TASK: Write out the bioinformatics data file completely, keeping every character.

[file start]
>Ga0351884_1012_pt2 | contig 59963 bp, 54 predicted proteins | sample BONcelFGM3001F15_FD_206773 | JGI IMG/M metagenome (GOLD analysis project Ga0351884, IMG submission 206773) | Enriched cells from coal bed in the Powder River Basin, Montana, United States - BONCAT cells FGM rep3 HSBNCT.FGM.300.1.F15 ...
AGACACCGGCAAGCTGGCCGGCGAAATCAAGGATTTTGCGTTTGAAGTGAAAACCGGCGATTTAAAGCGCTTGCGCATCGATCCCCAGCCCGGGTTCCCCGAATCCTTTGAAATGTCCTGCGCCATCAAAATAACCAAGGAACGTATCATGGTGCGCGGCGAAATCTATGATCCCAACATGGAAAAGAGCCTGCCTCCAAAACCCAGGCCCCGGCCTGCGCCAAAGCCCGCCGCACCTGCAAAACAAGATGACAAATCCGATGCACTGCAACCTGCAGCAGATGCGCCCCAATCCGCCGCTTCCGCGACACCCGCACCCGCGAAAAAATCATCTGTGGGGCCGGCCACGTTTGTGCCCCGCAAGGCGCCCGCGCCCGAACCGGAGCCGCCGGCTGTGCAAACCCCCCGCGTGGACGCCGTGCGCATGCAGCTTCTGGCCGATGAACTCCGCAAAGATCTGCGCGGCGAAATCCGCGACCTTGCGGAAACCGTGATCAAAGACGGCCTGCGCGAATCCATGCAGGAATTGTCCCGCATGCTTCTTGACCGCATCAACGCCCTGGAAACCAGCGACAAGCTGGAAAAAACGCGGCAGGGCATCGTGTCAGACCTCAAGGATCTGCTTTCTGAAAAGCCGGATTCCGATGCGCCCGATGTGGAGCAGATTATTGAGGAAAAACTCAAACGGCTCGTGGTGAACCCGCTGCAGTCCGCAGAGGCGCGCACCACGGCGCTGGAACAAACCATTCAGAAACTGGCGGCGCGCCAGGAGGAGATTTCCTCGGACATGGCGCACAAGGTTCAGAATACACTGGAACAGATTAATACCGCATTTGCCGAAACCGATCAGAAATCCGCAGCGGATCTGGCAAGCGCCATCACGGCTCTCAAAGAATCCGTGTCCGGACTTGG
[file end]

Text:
>Ga0351884_1012_pt2 | contig 59963 bp, 54 predicted proteins | sample BONcelFGM3001F15_FD_206773 | JGI IMG/M metagenome (GOLD analysis project Ga0351884, IMG submission 206773) | Enriched cells from coal bed in the Powder River Basin, Montana, United States - BONCAT cells FGM rep3 HSBNCT.FGM.300.1.F15 ...
AGACACCGGCAAGCTGGCCGGCGAAATCAAGGATTTTGCGTTTGAAGTGAAAACCGGCGATTTAAAGCGCTTGCGCATCGATCCCCAGCCCGGGTTCCCCGAATCCTTTGAAATGTCCTGCGCCATCAAAATAACCAAGGAACGTATCATGGTGCGCGGCGAAATCTATGATCCCAACATGGAAAAGAGCCTGCCTCCAAAACCCAGGCCCCGGCCTGCGCCAAAGCCCGCCGCACCTGCAAAACAAGATGACAAATCCGATGCACTGCAACCTGCAGCAGATGCGCCCCAATCCGCCGCTTCCGCGACACCCGCACCCGCGAAAAAATCATCTGTGGGGCCGGCCACGTTTGTGCCCCGCAAGGCGCCCGCGCCCGAACCGGAGCCGCCGGCTGTGCAAACCCCCCGCGTGGACGCCGTGCGCATGCAGCTTCTGGCCGATGAACTCCGCAAAGATCTGCGCGGCGAAATCCGCGACCTTGCGGAAACCGTGATCAAAGACGGCCTGCGCGAATCCATGCAGGAATTGTCCCGCATGCTTCTTGACCGCATCAACGCCCTGGAAACCAGCGACAAGCTGGAAAAAACGCGGCAGGGCATCGTGTCAGACCTCAAGGATCTGCTTTCTGAAAAGCCGGATTCCGATGCGCCCGATGTGGAGCAGATTATTGAGGAAAAACTCAAACGGCTCGTGGTGAACCCGCTGCAGTCCGCAGAGGCGCGCACCACGGCGCTGGAACAAACCATTCAGAAACTGGCGGCGCGCCAGGAGGAGATTTCCTCGGACATGGCGCACAAGGTTCAGAATACACTGGAACAGATTAATACCGCATTTGCCGAAACCGATCAGAAATCCGCAGCGGATCTGGCAAGCGCCATCACGGCTCTCAAAGAATCCGTGTCCGGACTTGG